Wednesday, February 15, 2012

Augusta, Georgia

This is how Augusta, Georgia looked in the 1920s.

And here's an aerial view from around the same time. If you look closely, you can see the memorial in the middle of Broad Street.

If you were visiting Augusta back then, you might have stayed at the elegant Bon Air Hotel. The hotel was built in 1899 and burned down in 1921. This card shows the rebuilt structure of 1924. The hotel attracted northerners looking for some sunshine and warmth in the winter months. It was an elegant getaway, attracting famous people such as F. Scott Fitzgerald and Winston Churchill.  It was also the place you would go if you were attending the Masters' Golf Tournament, at least in the early days. In 1970, the Bon Air Hotel sued Time Magazine for reporting that the hotel had declined into dishevelment.

Over the years it lost its appeal and became a retirement community. Now it serves as government subsidized apartments for seniors and people with disabilities.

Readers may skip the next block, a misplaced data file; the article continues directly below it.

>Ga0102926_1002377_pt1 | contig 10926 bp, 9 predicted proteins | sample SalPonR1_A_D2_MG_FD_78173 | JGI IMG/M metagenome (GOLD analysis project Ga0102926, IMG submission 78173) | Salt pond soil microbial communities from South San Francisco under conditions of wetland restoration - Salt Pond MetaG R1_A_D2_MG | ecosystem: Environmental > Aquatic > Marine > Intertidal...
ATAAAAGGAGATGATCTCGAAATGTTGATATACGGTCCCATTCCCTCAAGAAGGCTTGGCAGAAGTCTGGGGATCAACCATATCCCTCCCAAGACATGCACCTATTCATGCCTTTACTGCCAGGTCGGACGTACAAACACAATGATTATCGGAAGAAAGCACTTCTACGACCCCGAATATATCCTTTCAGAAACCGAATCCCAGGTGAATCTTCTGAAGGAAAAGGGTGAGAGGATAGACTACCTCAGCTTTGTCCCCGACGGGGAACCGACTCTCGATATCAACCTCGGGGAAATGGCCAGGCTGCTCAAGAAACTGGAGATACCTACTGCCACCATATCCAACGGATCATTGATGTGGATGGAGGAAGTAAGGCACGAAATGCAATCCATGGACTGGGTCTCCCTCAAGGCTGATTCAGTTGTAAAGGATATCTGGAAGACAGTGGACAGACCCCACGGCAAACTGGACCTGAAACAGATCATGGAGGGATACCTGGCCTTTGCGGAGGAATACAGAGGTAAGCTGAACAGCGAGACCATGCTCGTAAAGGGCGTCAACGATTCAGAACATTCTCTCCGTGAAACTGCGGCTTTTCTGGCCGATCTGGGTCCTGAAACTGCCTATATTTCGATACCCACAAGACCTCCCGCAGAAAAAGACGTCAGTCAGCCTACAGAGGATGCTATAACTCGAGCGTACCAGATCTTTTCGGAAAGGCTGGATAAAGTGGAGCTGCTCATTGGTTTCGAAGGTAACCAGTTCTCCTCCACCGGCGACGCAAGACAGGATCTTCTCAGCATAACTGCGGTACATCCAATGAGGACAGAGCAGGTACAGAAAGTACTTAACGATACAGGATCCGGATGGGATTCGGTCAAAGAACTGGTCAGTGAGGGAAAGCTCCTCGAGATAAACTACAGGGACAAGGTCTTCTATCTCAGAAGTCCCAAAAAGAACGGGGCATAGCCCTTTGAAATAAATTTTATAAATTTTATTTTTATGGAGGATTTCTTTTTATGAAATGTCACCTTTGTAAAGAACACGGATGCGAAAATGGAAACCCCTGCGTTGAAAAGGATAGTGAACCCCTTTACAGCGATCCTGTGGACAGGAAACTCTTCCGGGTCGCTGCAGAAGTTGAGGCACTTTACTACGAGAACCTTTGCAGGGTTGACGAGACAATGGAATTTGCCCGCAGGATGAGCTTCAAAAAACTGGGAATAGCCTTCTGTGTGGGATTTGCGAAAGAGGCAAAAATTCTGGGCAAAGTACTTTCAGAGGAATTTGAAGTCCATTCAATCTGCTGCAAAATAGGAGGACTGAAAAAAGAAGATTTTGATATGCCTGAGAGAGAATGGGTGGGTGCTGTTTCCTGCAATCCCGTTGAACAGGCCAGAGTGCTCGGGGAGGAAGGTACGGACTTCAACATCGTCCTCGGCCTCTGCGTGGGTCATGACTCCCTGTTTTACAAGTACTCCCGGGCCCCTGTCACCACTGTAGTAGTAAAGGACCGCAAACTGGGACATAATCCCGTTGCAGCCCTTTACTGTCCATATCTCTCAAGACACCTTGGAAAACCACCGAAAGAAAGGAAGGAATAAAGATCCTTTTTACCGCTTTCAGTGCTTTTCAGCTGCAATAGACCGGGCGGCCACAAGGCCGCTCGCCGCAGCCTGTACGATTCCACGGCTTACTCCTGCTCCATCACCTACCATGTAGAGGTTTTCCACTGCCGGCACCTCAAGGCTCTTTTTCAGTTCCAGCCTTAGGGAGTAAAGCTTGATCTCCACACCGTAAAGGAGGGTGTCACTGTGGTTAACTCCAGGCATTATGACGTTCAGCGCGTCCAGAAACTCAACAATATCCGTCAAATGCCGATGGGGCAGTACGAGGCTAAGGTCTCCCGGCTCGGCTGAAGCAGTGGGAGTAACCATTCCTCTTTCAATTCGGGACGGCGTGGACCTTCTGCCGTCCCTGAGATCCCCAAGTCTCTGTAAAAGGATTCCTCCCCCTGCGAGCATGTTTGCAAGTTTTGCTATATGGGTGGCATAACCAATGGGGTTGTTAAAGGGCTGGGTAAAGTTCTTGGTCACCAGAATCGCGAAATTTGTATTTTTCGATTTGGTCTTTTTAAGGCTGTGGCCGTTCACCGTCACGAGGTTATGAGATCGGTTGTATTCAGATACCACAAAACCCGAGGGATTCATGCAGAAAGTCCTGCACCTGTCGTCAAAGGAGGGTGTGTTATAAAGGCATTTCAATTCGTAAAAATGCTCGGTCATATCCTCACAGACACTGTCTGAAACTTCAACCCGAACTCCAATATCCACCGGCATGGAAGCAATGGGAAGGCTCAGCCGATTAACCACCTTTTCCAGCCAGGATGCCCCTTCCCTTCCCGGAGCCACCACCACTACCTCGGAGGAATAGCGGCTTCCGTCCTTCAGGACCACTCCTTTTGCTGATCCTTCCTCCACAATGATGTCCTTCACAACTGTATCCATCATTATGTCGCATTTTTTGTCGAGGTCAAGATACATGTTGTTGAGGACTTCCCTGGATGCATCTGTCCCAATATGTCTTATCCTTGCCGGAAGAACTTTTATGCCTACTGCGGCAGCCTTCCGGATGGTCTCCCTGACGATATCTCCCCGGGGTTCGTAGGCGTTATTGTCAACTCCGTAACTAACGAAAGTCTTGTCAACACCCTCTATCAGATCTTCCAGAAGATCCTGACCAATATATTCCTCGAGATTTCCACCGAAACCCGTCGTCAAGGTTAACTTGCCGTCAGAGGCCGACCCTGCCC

In 2011, the Augusta Chronicle reported that a young man was shot there in what was believed to be a drug turf dispute. The arrested man also lived in the facility with his mother.

For more old postcard views of Augusta, be sure to look at Picturing Augusta, which features historic postcards from the collection of the East Central Georgia Library.


  1. Wonderfully straight streets, splendid angular buildings - just wait until you get over here!

  2. It might be nice to live in a place like that government subsidized old hotel if it isn't too disheveled.



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